Opuscula

A collection of personal reflections. Copyright © 2005-2011 K. Gurries

Friday, February 03, 2012

A Tale of Two Syllogisms

What has become more and more evident by following the ongoing dialogue between the SSPX and representatives of the Holy See is two contrasting syllogisms with respect to the nature of the Magisterium and its exercise during and after Vatican II.  It is significant to note that both parties are in agreement concerning the "incontestable principles" of the major premise.

ROMAN LOGIC
MAJOR PREMISE: The teaching authority or Magisterium of the Church enjoys the "certain charism of truth" in matters of faith.  All authentic acts of the Magisterium enjoy the divine assistance necessary for the indefectible transmission of the Faith.  The doctrine proposed by the authentic Magisterium is binding on the faithful to the degree that it demands our assent. 

MINOR PREMISE:  The documents of Vatican II promulgated by the Pope are authentic acts of the Magisterium.

CONCLUSION: The teachings of the Second Vatican Council demand an appropriate level of assent by the faithful and are guaranteed to be free from doctrinal errors against the faith.   

SSPX OBJECTION 1: : But the council introduced novel doctrines that contradict the former Magisterium and Tradition.  
SSPX OBJECTION 2: Furthermore, the council was merely "pastoral" in nature and therefore it did not have the intention to bind or demand the assent of the faithful.

ROMAN RESPONSE 1: Where there exist "difficulties in understanding the continuity of certain Conciliar Teachings with the tradition, the Catholic attitude, having taken into account the unity of the Magisterium, is to seek a unitive interpretation in which the texts of the Second Vatican Council and the preceding Magisterial documents illuminate each other." (Msgr. Ocariz)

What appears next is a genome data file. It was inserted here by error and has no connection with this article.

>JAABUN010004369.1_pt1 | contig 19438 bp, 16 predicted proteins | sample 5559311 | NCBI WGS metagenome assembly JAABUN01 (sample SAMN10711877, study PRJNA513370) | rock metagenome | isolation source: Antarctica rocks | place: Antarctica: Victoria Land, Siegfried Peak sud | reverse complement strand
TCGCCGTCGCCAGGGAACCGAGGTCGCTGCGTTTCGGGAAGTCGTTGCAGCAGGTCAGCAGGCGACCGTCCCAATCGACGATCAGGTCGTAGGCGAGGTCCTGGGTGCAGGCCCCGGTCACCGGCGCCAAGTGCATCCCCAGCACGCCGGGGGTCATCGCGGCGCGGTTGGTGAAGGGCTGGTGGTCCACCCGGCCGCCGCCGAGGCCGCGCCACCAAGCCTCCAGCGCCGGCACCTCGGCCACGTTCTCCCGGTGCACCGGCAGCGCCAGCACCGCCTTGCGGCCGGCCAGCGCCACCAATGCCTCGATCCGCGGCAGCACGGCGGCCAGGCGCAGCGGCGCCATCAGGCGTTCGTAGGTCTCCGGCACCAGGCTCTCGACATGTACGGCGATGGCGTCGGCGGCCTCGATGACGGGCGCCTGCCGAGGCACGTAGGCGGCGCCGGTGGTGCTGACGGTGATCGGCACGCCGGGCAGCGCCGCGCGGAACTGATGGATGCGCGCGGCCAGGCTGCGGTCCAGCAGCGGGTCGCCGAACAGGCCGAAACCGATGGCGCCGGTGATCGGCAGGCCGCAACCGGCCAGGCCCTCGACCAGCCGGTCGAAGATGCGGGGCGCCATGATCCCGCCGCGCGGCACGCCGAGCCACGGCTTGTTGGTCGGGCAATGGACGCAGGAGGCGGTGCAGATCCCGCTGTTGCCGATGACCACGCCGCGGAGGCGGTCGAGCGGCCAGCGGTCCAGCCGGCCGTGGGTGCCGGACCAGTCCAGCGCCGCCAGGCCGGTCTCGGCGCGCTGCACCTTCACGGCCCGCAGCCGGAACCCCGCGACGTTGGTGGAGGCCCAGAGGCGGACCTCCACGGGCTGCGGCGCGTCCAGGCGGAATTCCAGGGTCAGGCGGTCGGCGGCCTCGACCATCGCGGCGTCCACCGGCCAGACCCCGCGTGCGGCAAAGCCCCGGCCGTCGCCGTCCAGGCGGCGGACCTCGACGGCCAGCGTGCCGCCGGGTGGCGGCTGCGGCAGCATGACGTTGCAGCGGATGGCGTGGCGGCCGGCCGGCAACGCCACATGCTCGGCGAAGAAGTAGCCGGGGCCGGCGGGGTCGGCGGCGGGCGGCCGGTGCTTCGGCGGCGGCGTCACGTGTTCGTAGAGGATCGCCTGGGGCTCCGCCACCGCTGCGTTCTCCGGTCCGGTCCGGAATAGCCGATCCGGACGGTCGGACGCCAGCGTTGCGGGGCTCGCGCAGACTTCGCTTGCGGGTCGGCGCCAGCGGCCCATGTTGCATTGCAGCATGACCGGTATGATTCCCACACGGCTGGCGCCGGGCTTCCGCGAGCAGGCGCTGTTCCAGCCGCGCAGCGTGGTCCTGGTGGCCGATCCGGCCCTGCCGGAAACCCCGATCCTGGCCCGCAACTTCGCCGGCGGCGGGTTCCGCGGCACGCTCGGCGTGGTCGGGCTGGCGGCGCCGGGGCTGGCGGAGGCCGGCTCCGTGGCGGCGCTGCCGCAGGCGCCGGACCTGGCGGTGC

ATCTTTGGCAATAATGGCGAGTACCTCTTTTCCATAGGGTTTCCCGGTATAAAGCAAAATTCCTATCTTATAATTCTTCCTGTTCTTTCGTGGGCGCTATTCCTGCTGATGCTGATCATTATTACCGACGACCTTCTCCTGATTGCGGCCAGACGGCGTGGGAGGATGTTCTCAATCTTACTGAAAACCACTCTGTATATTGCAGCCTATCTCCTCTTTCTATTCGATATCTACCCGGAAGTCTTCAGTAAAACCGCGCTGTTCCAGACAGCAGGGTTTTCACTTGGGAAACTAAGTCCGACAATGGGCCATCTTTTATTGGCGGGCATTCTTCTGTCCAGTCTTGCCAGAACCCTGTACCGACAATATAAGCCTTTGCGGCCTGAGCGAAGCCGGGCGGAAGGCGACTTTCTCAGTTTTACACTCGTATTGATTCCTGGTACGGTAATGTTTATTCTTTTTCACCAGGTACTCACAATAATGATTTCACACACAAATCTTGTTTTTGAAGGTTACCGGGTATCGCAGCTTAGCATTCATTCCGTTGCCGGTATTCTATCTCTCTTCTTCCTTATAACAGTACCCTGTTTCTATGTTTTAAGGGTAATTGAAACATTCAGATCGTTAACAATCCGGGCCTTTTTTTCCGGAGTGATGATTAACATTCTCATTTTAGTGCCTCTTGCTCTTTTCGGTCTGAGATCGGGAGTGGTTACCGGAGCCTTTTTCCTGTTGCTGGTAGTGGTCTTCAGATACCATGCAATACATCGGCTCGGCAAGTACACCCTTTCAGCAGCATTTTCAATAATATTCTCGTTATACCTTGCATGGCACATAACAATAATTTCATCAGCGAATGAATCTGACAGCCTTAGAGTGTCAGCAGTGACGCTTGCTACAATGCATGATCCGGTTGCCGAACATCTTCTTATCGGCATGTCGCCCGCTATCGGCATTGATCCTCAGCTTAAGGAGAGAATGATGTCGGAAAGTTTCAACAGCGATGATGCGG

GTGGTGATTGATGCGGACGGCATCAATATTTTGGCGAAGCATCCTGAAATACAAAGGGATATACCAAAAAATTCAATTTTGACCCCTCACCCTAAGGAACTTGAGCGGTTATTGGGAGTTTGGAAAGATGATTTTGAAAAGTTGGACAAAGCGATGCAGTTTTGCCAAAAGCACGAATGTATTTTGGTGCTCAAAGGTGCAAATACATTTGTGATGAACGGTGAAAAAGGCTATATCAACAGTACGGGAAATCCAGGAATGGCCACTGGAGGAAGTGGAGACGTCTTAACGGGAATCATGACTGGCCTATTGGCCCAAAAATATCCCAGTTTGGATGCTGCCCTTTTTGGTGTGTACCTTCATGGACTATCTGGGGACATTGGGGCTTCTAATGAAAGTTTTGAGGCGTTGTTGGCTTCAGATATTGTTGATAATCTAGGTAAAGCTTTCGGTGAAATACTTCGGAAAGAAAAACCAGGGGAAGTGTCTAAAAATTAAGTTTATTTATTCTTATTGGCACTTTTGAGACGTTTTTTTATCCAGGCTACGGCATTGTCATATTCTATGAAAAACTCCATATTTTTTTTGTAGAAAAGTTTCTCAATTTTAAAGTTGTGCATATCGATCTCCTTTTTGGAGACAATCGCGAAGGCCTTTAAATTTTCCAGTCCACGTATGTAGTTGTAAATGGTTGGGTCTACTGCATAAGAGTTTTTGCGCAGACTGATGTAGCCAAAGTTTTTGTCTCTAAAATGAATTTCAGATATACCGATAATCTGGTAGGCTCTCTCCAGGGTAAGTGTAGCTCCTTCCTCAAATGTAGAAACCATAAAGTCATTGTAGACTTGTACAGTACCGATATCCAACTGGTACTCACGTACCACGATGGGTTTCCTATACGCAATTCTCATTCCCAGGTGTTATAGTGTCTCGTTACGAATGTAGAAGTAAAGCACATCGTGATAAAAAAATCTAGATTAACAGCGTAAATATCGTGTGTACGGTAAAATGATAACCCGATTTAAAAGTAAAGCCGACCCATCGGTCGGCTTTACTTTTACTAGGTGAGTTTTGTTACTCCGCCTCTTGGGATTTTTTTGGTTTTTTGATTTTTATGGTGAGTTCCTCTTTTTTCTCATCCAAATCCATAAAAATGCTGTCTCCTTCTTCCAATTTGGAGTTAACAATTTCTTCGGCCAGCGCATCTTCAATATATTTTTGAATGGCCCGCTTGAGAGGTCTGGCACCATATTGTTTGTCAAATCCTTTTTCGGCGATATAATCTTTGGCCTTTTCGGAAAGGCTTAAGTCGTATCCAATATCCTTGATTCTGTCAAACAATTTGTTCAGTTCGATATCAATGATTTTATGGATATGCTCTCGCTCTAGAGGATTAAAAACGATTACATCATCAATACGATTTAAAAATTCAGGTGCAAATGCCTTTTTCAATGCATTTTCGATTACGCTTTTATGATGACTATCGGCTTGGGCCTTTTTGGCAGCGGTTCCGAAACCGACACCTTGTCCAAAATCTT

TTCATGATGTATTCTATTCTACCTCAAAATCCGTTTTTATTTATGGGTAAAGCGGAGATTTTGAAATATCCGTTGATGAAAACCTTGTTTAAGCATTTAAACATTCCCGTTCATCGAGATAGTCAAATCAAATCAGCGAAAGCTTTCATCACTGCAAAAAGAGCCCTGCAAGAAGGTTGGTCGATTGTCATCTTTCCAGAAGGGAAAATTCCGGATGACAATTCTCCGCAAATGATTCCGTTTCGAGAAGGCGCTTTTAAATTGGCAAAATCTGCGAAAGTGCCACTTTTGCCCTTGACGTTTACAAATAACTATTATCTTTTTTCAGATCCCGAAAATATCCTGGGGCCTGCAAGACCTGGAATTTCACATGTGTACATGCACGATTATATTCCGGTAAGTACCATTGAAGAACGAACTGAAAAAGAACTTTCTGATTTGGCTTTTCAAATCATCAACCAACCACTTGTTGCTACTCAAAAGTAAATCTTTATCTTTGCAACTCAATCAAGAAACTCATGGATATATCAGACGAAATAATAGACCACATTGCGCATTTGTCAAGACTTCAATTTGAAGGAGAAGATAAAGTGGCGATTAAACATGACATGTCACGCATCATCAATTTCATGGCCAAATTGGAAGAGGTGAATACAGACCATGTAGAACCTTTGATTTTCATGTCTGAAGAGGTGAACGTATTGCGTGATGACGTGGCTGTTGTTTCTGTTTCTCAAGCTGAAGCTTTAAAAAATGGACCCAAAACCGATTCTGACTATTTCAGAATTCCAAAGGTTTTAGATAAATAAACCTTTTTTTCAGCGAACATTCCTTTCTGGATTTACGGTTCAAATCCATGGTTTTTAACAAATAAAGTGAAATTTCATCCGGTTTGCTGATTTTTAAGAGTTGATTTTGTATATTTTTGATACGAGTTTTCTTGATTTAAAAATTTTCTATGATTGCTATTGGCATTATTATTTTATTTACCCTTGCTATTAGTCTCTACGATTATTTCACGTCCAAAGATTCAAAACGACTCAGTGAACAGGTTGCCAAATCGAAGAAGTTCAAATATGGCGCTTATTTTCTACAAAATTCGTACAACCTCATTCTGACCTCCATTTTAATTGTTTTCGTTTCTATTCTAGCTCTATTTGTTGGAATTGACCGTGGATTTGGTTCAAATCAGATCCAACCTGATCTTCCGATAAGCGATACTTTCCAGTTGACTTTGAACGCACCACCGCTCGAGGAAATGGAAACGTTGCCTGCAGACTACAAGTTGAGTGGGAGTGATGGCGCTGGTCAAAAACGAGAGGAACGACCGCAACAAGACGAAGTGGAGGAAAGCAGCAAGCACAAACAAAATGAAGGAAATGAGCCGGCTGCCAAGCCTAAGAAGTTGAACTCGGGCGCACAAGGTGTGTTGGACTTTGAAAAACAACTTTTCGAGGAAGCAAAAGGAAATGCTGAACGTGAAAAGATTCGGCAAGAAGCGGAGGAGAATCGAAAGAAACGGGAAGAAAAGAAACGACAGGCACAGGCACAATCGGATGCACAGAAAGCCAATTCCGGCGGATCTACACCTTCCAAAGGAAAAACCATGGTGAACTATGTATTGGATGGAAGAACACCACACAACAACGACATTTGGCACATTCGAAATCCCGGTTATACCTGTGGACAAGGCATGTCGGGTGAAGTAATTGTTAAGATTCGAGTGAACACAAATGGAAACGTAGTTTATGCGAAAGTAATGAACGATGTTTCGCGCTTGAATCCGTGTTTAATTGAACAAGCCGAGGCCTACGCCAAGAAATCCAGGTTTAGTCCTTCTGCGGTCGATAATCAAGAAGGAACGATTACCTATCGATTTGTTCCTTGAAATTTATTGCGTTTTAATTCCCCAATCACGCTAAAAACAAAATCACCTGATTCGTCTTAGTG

ROMAN RESPONSE 2: "...the pastoral motivation of the Council does not mean that it was not doctrinal – since all pastoral activity is necessarily based on doctrine. But, above all, it is important to emphasise that precisely because doctrine is aimed at salvation, the teaching of doctrine is an integral part of all pastoral work. Furthermore, within the Documents of the Council it is obvious that there are many strictly doctrinal teachings: on Divine Revelation, on the Church, etc." 
     


SSPX LOGIC
MAJOR PREMISE: The teaching authority or Magisterium of the Church enjoys the "certain charism of truth" in matters of faith.  All authentic acts of the Magisterium enjoy the divine assistance necessary for the indefectible transmission of the Faith.  The doctrine proposed by the authentic Magisterium is binding on the faithful to the degree that it demands our assent.

MINOR PREMISE:  It is evident that the documents of Vatican II (a merely "pastoral council") contain doctrinal errors against the faith.

CONCLUSION: The erroneous teachings of the Second Vatican Council are the fruit of a merely "pastoral magisterium" and not legitimate or authentic acts of the Magisterium, properly speaking, demanding the assent of the faithful.

ROMAN OBJECTION: No, you must obey the legitimate authority and give due assent to the doctrine proposed by the Magisterium, otherwise you contradict the "incontestable principles" that you have affirmed in the "major premise" and effectively become protestant. 

SSPX RESPONSE: "...the exercise of the magisterium is the employment of a function: even if most of the time this usage is correct, it always remains possible that the titular of a function may exercise the act defectively, which amounts to failing to accomplish the act...It thus appears that this magisterium was marked by a grave deficiency in its very act...when a council produces bad teaching, it is not the work of the magisterium; in fact, it is contrary to the magisterium, that is to say, against Tradition." (SSPX)


NOTHING NEW
Indeed, these disparate points of view are nothing new.  The same basic lines of argumentation go back to the 70's as expressed in a letter from Pope Paul VI to Marcel Lefebvre:

“Nothing that was decreed in this Council, or in the reforms that We enacted in order to put the Council into effect, is opposed to what the two-thousand-year-old Tradition of the Church considers as fundamental and immutable.   We are the guarantor of this, not in virtue of Our personal qualities but in virtue of the charge which the Lord has conferred upon Us as legitimate Successor of Peter, and in virtue of the special assistance that He has promised to Us as well as to Peter: ‘I have prayed for you that your faith may not fail’ (Lk 22:32)...